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Studies on the Women of the Bible
by Davis W. Huckabee

Chapter 3

Reference is made to this unnamed woman in Genesis 19:12-26, with one brief citation of her in the New Testament. In the record of the genealogy of Abraham and his relatives in Genesis 11:26-32 reference is made to Lot in passing but nothing is said of him being married at this time. Possibly he married later during his travels with Abraham, or even after their separation one from another. Lot himself was not the great believer that Abraham was, and, but for the testimony of Scripture in  Peter 2:7-9 we would not even know that he was a saved man, so worldly was his life style. But this passage is clear that he was a justified man. “And delivered just Lot, vexed with the filthy conver­sation (conduct or lifestyle) of the wicked: (For that righteous man dwelling among them, in seeing and hearing, vexed his righteous soul from day to day with their unlawful deeds.)”

It would seem that so long as Lot maintained his pilgrim character and lived out upon the hills as he followed his flocks, he lived a more godly life. But when the land would no more support the herds of both Lot and Abraham, and Uncle Abraham gave him the choice of the land, he chose the well watered pastures around the wicked cities of Sodom and Gomorrah, (Gen. 13:5-13). Here was when Lot’s problems began, and he either obtained a wife from here, or, if he was already married, his wife was affected by the wicked inhabitants of these cities.

It seems clear from Abraham’s intercession for these cities that Lot and his wife had at least eight adult children, for when the Lord announced the coming destruction of the cities of the plain Abraham began to plead for the cities. First he asked if God would forbear destroying the cities if fifty righteous persons could be found there, and he gradually reduced the number to only ten. Abraham had God’s own witness that he raised his own household properly, (Gen. 18:19), and Abraham assumed that his nephew was doing so as well. In the narrative that follows in Genesis 19 we learn that Lot had sons-in-law (plural) though he had no influence with them, (Gen. 19:14), so that these and his daughters that married them would have been four in number. Lot is asked in verse 12 about his “sons” (plural) so that he had at least two of these, then there were two virgin daughters, (Gen. 19:8), which would add up to eight in his household. With Lot and his wife this would bring the total to ten, which is the number at which Abraham left off in his intercessions for the cities, (Gen. 18:23-32). But of all these apparently only Lot was a truly righteous person.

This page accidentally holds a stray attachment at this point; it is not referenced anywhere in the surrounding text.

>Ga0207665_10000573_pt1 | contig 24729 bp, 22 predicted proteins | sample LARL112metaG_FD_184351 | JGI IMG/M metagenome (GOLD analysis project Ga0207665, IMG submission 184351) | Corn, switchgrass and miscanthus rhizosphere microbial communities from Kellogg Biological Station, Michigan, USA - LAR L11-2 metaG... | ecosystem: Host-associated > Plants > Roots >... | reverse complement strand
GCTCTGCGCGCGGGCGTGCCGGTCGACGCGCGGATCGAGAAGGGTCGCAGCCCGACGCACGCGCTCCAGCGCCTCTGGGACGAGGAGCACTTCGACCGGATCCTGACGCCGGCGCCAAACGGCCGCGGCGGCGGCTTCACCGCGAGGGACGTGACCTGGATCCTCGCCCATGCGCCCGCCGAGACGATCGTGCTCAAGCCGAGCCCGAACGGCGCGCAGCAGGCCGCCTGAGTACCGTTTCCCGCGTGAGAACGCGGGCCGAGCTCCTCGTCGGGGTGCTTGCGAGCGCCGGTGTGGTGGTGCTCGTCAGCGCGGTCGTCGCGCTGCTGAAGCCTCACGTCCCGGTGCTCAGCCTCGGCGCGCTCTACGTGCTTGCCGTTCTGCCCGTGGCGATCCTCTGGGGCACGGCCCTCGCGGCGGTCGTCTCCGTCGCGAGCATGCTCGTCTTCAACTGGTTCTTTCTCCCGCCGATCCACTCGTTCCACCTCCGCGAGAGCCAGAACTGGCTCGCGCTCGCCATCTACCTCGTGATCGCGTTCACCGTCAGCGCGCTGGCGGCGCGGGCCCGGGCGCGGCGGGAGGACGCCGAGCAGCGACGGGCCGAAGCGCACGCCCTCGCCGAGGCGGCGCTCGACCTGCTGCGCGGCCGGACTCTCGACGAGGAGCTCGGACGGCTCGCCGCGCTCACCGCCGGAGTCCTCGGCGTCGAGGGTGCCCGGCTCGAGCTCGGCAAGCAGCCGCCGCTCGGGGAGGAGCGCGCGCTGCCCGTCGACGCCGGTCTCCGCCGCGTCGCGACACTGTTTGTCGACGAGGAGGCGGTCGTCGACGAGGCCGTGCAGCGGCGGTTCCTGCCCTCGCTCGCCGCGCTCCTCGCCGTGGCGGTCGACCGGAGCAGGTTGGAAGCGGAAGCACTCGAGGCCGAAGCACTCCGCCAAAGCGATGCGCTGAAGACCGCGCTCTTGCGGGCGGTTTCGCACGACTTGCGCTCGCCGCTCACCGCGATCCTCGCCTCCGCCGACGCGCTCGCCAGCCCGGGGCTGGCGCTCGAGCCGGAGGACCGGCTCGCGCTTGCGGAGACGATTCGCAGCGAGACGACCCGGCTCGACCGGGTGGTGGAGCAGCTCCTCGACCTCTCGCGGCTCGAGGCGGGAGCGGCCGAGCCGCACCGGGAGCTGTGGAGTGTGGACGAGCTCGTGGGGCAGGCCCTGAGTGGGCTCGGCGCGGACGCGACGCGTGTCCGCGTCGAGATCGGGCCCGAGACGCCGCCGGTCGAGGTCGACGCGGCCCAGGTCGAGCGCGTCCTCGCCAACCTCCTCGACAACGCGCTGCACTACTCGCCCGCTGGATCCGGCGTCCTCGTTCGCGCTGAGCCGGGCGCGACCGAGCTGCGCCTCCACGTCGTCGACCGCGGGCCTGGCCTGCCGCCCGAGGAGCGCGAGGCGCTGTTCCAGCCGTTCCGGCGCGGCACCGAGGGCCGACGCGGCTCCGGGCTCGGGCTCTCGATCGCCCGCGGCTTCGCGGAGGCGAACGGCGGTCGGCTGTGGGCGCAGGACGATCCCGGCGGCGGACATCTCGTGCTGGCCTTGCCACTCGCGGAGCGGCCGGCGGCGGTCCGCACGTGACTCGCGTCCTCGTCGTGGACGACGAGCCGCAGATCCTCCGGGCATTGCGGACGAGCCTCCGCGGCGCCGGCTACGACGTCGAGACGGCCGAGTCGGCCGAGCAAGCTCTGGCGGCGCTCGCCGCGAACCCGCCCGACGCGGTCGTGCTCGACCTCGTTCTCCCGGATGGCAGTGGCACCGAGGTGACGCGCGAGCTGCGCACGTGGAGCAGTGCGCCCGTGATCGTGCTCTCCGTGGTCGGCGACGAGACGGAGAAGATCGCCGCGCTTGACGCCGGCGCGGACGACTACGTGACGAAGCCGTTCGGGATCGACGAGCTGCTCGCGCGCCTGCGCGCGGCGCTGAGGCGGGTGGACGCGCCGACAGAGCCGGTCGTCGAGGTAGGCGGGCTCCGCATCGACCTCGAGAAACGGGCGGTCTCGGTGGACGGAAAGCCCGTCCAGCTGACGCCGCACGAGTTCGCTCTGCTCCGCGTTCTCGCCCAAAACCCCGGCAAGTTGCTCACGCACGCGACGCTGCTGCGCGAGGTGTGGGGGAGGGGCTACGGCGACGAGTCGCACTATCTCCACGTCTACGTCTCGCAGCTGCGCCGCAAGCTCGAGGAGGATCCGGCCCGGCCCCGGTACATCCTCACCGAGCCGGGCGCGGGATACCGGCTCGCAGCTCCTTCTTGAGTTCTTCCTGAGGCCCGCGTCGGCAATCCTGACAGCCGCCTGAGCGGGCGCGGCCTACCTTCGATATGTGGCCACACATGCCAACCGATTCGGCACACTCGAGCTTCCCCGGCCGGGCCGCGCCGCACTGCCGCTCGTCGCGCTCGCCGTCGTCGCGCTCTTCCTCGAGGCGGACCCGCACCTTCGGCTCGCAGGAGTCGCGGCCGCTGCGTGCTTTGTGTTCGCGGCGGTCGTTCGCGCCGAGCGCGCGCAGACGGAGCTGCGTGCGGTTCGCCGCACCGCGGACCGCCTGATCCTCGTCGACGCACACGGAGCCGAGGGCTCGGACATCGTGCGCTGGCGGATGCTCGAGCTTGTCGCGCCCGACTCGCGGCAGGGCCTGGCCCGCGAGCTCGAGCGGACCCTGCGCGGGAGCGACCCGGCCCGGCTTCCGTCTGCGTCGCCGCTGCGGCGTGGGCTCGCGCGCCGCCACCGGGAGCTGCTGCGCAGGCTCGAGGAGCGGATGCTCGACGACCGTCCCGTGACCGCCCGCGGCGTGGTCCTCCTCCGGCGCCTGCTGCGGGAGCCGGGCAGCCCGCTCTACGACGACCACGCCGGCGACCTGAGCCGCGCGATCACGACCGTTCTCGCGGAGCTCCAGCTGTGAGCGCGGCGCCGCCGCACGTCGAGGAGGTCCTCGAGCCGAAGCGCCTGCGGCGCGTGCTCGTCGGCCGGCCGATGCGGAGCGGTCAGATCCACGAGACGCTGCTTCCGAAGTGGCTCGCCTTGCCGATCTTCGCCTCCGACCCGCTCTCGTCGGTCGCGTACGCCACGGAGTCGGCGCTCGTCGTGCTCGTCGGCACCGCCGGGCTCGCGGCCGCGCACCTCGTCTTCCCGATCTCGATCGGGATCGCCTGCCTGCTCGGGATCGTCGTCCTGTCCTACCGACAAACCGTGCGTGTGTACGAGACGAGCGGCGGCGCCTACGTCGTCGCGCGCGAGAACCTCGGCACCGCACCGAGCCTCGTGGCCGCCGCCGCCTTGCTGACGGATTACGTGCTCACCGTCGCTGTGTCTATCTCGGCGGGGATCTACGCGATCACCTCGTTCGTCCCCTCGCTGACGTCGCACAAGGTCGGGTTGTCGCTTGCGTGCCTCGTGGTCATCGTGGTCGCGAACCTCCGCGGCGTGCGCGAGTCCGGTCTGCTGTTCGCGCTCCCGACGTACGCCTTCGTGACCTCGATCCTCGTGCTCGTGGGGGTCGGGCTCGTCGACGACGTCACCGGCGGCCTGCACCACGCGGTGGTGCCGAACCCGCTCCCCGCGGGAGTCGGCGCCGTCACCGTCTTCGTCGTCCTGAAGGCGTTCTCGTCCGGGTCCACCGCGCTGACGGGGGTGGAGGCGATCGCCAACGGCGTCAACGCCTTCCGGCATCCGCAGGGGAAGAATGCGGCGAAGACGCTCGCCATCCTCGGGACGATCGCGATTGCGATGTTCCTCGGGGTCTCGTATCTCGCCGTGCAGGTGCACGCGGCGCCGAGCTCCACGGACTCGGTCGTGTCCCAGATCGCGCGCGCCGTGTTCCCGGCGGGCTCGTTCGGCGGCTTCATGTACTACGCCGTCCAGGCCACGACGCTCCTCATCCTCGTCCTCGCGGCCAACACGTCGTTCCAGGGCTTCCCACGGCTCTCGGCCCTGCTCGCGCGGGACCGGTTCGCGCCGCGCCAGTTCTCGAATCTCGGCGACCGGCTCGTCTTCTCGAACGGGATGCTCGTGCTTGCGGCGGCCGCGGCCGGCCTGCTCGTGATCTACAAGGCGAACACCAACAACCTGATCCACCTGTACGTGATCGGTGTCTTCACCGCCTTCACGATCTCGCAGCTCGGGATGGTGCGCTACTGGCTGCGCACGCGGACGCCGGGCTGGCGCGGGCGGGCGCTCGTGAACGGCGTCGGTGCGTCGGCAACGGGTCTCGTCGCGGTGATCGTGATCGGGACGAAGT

When the morning comes, the two angels announce that they cannot do their destructive work upon the cities of the plain while Lot and his wife and two daughters remain in the city, and they have to forcibly remove them, (Gen. 19:15-16). It seems most significant that the angels are said to have compelled the women for Lot’s sake, “the Lord being merciful unto him.”

And as the four of them flee from the beginning destruction, which seems to have come both from above and below, Lot’s wife shows where her heart really is. She turns and looks back in spite of the angel’s warning to not do so, and is turned into a pillar of salt. Josephus the Jewish historian, claims that this pillar of salt was still standing in his day (the first century A. D.). The Lord Jesus in His warnings about the last days of this age when He shall come in sudden judgment, cites Lot’s wife by saying, “Remember Lot’s wife,” ( Luke 17:32).

The deleterious effects of living among the wicked people of the cities of the plain is to be seen in the two daughters of Lot after they have escaped this destruction. They apparently thought that this destruction has been nationwide if not worldwide, for they get their father drunk and lay with him so that both conceived sons by this incestuous relationship, (Gen. 19:30-38). The descendents of these two were antagonists to the Jews for centuries thereafter. One wonders if Lot, in looking back from this point in time, was made to wonder if choosing the well-watered plains around Sodom and Gomorrah was worth what it cost him.

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